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Amy K. Wagner, MD, and Team of Physiatrists Publish Patterns of Suicidal Ideation in Those Who Experience TBI

March 10, 2022

Amy K. Wagner, MD, professor of Physical Medicine & Rehabilitation and director of the Brain Injury Fellowship at the University of Pittsburgh, worked with physiatrists from several respected universities and medical centers in the U.S., to research patterns of suicidal ideation (SI) in those who experience moderate-to-severe traumatic brain injury (TBI).

The goal of the study was to identify group-based patterns in suicidal ideation over the first 10 years after traumatic brain injury. Participants included 9,539 individuals in the TBI Model Systems National Database who responded to Patient Health Questionnaire-9 Item 9 assessing SI at 1, 2, 5, and/or 10 years post-injury. The research team conducted a k-means cluster analysis to determine group-based patterns of SI, and they compared pre-injury variables with ANOVAs and chi-square tests.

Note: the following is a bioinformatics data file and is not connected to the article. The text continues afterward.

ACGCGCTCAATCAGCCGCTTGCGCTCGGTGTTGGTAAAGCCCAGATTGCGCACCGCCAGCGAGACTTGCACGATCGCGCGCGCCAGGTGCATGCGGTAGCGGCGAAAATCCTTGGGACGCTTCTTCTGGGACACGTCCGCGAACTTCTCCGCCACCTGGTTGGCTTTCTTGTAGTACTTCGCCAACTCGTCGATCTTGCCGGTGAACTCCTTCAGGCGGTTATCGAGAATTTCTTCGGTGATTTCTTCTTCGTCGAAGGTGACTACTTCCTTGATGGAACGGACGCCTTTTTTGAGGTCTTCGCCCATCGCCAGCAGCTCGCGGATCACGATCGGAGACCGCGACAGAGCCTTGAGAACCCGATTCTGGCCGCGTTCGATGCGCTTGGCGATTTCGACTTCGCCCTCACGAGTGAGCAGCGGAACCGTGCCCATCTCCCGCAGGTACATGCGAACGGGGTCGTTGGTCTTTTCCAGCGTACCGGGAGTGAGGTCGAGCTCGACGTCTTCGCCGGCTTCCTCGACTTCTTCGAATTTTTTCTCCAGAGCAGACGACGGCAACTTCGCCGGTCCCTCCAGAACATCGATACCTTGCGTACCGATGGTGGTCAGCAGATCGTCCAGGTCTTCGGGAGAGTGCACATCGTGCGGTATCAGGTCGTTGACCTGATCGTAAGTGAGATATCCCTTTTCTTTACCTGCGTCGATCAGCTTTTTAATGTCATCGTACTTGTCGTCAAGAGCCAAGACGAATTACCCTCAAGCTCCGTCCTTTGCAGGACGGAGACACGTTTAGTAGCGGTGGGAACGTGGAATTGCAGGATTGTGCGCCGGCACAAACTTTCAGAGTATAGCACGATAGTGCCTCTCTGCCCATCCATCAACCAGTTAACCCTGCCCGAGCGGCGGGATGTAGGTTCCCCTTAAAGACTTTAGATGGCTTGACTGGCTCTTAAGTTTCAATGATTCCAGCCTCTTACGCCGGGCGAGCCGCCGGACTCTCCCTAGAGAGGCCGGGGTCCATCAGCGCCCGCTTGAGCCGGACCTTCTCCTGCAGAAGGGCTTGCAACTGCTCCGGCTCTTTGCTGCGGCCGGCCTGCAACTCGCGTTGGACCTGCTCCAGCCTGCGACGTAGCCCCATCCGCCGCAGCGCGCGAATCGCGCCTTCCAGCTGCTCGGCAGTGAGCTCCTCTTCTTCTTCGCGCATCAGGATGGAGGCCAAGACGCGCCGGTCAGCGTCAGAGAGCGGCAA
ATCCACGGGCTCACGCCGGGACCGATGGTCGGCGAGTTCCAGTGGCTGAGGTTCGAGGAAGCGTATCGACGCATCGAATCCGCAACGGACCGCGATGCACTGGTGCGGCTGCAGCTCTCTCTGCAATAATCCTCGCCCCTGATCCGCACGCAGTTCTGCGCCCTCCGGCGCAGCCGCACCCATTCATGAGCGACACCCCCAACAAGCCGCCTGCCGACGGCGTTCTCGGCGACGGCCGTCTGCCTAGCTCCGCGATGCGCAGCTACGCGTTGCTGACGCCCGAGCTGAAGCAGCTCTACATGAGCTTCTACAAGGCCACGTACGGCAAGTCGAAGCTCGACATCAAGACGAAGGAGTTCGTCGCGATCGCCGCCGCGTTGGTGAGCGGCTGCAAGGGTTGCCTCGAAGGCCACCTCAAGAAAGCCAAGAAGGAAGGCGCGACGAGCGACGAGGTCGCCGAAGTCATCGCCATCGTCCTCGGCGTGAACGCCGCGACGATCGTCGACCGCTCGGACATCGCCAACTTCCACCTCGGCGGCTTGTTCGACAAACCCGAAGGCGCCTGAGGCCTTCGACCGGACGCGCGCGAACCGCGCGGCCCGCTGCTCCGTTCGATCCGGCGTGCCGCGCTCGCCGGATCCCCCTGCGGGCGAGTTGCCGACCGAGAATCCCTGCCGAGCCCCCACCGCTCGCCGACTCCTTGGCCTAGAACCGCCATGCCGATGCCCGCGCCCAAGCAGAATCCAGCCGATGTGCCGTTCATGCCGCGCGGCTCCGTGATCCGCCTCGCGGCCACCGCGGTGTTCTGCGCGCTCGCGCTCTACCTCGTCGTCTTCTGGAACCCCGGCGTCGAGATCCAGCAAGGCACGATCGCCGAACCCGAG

The team ultimately found that SI and attempts decreased over time. Four group-based patterns emerged throughout the study: low, increasing, moderate, and decreasing SI. The low SI group comprised 89% of the sample, had the highest pre-injury employment, fewer mental health vulnerabilities, least severe injuries, and were the oldest. The increasing SI group had the most severe TBIs, were youngest, and were disproportionately Black or Asian/Pacific Islander.

Findings from the Identifying group-based patterns of suicidal ideation over the first 10 years after moderate-to-severe TBI study reinforce the importance of mental health and suicide risk assessment during chronic recovery from TBI.

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